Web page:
.list
   .apply()

one.toManies supports 9 tables to join.

case class Member(id: Long, name: String)
case class Event(id: Long, name: String)
case class Group(id: Long, name: String,
  events: Seq[Event] = Nil, members: Seq[Member] = Nil)

// companion objects must be defined

val (g, m, e) = (Group.syntax, Member.syntax, Event.syntax)

val groups: Seq[Group] =
  withSQL {
    select
      .from(Group as g)
      .leftJoin(Member as m).on(g.id, m.groupId)
      .leftJoin(Event as e).on(g.id, e.groupId)
    }
    .one(Group(m))
    .toManies(
       rs => Member.opt(g)(rs),
       rs => Event(e)(rs))
     .map { (group, members, events) => group.copy(members = members, events = events) }
     .list
     .apply()

One-To-One


one.toOne for inner join queries.

case class Owner(id: Long, name: String)
case class Group(id: Long, name: String,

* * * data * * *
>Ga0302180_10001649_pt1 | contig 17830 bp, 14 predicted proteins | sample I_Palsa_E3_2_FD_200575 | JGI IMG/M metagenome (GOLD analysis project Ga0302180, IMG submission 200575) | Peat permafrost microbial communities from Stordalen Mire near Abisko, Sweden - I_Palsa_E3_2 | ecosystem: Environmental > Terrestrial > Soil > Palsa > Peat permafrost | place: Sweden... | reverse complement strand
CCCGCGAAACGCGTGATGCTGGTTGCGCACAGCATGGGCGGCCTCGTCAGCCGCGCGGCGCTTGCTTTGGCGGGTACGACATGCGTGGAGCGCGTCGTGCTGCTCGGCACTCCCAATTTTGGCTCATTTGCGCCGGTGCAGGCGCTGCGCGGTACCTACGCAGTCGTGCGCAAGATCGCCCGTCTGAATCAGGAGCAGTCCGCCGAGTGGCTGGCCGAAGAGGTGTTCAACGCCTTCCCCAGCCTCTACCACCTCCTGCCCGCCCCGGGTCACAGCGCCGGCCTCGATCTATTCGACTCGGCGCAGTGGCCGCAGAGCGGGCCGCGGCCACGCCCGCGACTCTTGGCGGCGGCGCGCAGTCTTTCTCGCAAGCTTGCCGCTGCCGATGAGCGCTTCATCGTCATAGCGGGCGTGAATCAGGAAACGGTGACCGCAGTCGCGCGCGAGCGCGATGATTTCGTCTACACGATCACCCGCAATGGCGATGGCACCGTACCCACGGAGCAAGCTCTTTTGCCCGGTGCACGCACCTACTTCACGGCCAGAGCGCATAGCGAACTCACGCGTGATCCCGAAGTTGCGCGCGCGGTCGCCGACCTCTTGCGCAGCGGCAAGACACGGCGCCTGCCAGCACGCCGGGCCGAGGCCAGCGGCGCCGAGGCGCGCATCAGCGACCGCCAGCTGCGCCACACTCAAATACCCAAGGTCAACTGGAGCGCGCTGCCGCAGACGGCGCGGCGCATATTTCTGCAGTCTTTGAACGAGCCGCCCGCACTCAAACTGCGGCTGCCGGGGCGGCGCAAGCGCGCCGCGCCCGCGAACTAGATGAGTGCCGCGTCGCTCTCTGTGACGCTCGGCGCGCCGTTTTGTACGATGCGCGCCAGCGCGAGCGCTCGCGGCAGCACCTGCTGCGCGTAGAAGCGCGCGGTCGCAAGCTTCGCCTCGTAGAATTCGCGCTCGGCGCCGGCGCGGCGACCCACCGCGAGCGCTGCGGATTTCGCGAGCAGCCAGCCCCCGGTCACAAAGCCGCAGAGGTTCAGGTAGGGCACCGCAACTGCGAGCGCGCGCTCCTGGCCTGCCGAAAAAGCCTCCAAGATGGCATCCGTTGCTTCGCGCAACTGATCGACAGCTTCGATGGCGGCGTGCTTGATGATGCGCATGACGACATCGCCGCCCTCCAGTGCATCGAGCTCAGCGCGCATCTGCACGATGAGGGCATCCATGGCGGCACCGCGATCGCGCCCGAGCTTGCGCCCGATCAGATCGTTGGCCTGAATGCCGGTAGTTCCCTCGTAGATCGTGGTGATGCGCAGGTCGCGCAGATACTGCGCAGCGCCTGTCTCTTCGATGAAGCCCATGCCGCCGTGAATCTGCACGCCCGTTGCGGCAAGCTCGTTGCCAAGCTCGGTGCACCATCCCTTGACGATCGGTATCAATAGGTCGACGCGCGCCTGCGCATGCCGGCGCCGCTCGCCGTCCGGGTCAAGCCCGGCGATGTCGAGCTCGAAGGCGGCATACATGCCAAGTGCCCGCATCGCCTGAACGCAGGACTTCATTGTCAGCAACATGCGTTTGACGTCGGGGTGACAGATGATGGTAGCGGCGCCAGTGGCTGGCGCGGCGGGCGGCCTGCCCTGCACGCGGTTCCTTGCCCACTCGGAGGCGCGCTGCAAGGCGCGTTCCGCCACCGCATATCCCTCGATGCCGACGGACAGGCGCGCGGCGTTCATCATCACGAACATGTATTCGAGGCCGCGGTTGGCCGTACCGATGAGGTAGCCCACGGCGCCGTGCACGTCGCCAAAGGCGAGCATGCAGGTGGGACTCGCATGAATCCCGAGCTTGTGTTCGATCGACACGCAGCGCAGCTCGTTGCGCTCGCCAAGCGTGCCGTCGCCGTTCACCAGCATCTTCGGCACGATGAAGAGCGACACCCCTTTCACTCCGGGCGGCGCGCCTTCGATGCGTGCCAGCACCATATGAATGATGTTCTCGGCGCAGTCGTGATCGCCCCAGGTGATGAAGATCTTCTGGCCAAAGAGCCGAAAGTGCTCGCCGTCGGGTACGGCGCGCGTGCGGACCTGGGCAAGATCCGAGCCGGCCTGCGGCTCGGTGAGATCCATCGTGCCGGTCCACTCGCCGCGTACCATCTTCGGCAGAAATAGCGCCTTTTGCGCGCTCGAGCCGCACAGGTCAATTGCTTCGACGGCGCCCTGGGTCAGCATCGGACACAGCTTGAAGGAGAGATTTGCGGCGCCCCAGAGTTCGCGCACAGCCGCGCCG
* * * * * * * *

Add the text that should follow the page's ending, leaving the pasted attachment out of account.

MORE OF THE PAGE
ownerId: Long, owner: Option[Owner] = None)

// companion objects must be defined

val (g, o) = (Group.syntax, Owner.syntax)

val groups: Seq[Group] =
  withSQL {
    select
      .from(Group as g)
      .innerJoin(Owner as o).on(g.ownerId, o.id)
  }
  .one(Group(g))
  .toOne(Owner(o))
  .map { (group, owner) => group.copy(owner = Some(owner)) }
  .list
  .apply()

If you don’t want to define owner as an optional value, use #map instead.

case class Owner(id: Long, name: String)
case class Group(id: Long, name: String, ownerId: Long, owner: Owner)

// companion objects must be defined

object Group extends SQLSyntaxSupport[Group] {